The United States Postal Service (USPS) has recently been put under pressure to improve its financial outlook without compromising its services, a directive that comes on the heels of the USPS’s reported loss of $1.5 billion for the first quarter of the fiscal year 2019. This figure represents an almost $1 billion increase from the same financial period last year. The USPS has also experienced slower growth in its package delivery business, where it continues to compete with private delivery services.
In 2018, the postal service reported a financial loss for the 12th year straight, with net losses widening from $2.7 billion in 2017 to almost $4 billion in 2018. One of the USPS’s most profitable products, first-class mail, continues to experience a rapid decline, with a 41% decrease in overall volume since 2007. These figures continue to worsen despite a 5.4% increase in package deliveries during the first quarter of 2019 (an equivalent of nearly 100 million packages).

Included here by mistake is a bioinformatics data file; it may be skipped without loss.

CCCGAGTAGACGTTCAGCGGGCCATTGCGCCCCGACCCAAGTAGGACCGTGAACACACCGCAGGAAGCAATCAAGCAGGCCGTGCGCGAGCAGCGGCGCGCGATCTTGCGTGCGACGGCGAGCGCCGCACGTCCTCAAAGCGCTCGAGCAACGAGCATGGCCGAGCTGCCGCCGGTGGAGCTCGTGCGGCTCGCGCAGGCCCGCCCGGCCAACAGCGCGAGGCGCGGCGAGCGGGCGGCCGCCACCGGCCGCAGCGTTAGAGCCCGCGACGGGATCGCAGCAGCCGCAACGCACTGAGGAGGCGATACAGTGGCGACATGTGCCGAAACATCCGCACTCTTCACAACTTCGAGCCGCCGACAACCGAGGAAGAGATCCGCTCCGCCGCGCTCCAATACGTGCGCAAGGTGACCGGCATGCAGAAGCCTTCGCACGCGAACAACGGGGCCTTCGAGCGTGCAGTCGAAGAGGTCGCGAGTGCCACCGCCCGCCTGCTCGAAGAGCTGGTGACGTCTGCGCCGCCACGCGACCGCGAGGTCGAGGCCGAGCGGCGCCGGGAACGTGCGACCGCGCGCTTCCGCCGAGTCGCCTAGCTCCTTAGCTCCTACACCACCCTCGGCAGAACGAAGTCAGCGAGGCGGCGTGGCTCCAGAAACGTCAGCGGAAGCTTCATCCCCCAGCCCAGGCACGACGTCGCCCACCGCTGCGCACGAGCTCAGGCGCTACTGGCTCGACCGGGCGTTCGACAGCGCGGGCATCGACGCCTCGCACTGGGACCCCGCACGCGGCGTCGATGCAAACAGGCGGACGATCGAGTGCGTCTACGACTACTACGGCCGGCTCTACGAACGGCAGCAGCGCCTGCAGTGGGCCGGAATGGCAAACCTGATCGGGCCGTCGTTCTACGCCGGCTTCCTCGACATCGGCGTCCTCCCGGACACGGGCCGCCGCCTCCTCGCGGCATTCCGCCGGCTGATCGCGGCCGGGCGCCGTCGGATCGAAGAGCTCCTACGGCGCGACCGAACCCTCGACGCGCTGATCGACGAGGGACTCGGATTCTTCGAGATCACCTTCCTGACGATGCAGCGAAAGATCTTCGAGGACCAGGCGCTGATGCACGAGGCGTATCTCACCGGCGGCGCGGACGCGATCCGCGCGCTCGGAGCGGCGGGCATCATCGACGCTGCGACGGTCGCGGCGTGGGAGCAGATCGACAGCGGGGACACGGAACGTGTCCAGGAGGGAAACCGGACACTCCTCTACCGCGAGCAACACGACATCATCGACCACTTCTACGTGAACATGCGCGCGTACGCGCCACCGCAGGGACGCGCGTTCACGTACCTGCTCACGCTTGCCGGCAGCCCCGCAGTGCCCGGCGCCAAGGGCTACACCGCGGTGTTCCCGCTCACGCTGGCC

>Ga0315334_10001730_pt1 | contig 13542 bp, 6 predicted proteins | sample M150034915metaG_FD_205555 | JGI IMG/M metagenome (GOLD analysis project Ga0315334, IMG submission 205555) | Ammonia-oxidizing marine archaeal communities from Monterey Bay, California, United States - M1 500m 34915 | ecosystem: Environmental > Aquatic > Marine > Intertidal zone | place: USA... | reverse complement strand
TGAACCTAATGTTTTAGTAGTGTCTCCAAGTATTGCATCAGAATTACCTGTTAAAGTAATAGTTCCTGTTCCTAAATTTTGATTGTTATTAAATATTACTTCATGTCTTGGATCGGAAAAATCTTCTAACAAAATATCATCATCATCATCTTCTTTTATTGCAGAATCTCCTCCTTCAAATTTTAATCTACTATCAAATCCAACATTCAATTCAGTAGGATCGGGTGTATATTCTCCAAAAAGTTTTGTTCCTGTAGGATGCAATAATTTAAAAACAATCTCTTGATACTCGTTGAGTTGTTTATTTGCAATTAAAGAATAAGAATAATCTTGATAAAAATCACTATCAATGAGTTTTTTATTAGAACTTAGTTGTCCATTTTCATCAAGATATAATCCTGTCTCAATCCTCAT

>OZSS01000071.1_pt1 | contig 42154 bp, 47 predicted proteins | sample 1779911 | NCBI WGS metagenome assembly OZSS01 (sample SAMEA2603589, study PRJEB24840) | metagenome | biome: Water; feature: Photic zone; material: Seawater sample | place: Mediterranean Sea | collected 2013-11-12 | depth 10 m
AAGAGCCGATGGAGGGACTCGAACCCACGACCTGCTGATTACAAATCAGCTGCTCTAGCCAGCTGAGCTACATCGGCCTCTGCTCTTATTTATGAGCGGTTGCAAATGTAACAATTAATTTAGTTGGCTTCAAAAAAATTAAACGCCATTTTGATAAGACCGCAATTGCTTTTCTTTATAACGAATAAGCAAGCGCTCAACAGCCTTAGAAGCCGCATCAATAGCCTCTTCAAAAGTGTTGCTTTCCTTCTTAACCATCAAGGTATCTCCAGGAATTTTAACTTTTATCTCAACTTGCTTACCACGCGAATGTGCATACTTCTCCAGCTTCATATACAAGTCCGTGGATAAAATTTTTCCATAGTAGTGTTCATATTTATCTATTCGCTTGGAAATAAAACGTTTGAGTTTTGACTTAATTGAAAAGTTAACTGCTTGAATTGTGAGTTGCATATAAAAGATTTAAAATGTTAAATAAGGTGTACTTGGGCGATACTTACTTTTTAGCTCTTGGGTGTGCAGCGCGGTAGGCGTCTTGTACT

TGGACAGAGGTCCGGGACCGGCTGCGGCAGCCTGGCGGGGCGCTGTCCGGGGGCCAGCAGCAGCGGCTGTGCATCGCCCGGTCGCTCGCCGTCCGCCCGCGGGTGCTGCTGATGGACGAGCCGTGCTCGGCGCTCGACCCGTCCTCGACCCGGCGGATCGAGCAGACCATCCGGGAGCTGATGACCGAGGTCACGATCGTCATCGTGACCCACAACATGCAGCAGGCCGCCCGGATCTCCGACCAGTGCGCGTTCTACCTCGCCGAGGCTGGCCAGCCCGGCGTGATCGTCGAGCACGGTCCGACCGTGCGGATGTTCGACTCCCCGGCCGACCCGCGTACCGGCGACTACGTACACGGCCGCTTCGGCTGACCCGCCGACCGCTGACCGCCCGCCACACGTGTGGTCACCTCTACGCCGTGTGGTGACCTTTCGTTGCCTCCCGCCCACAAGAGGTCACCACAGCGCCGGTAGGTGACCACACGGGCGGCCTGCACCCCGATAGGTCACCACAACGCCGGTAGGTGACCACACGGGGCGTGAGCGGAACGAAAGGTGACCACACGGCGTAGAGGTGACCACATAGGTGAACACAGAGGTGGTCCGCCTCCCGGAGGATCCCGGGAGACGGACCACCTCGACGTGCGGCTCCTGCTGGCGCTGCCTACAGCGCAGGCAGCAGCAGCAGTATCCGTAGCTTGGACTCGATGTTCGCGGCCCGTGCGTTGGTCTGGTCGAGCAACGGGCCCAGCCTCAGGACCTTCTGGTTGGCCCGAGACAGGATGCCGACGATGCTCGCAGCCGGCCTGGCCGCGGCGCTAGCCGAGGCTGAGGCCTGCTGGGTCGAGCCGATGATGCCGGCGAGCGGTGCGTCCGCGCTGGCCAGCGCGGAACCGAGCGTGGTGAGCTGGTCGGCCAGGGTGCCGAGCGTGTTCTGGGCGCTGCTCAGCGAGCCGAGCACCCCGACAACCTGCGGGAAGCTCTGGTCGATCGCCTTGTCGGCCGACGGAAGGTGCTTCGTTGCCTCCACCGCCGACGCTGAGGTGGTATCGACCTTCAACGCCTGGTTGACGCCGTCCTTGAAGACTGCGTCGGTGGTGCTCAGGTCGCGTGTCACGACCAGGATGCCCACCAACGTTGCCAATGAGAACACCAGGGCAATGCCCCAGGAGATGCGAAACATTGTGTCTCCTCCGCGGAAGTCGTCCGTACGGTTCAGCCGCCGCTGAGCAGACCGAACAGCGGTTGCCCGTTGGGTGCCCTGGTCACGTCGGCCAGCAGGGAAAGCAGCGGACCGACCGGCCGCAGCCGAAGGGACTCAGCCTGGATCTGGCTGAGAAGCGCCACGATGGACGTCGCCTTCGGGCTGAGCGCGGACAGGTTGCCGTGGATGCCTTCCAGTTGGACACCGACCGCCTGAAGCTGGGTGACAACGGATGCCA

Behind the Decline
While the USPS downturn has been worsening for more than a decade, their most significant losses occurred due to the passage the Postal Accountability and Enhancement Act 2006, which resulted in the payment of higher retiree health benefits. It is estimated that the USPS’s health benefits expenditures range between $5.4-$5.8 billion annually.
These financial losses are further compounded by rising employing salaries and higher transportation-related costs including the rising price of gas and growing vehicle maintenance costs.
While package deliveries from online retail giants, such as Amazon, have become a vital part of the USPS’s business, such deliveries are not enough to offset their rapid decline in profits.